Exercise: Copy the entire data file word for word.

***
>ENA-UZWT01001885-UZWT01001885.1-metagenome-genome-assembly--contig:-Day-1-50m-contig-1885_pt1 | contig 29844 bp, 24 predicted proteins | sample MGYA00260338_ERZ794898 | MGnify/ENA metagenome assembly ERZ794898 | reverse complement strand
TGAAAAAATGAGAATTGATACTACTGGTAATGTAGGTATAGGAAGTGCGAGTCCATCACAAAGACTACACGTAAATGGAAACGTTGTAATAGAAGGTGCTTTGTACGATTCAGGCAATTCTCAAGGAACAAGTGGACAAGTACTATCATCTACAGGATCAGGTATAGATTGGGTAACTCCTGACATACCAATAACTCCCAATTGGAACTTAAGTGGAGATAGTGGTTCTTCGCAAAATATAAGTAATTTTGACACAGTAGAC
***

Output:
>ENA-UZWT01001885-UZWT01001885.1-metagenome-genome-assembly--contig:-Day-1-50m-contig-1885_pt1 | contig 29844 bp, 24 predicted proteins | sample MGYA00260338_ERZ794898 | MGnify/ENA metagenome assembly ERZ794898 | reverse complement strand
TGAAAAAATGAGAATTGATACTACTGGTAATGTAGGTATAGGAAGTGCGAGTCCATCACAAAGACTACACGTAAATGGAAACGTTGTAATAGAAGGTGCTTTGTACGATTCAGGCAATTCTCAAGGAACAAGTGGACAAGTACTATCATCTACAGGATCAGGTATAGATTGGGTAACTCCTGACATACCAATAACTCCCAATTGGAACTTAAGTGGAGATAGTGGTTCTTCGCAAAATATAAGTAATTTTGACACAGTAGAC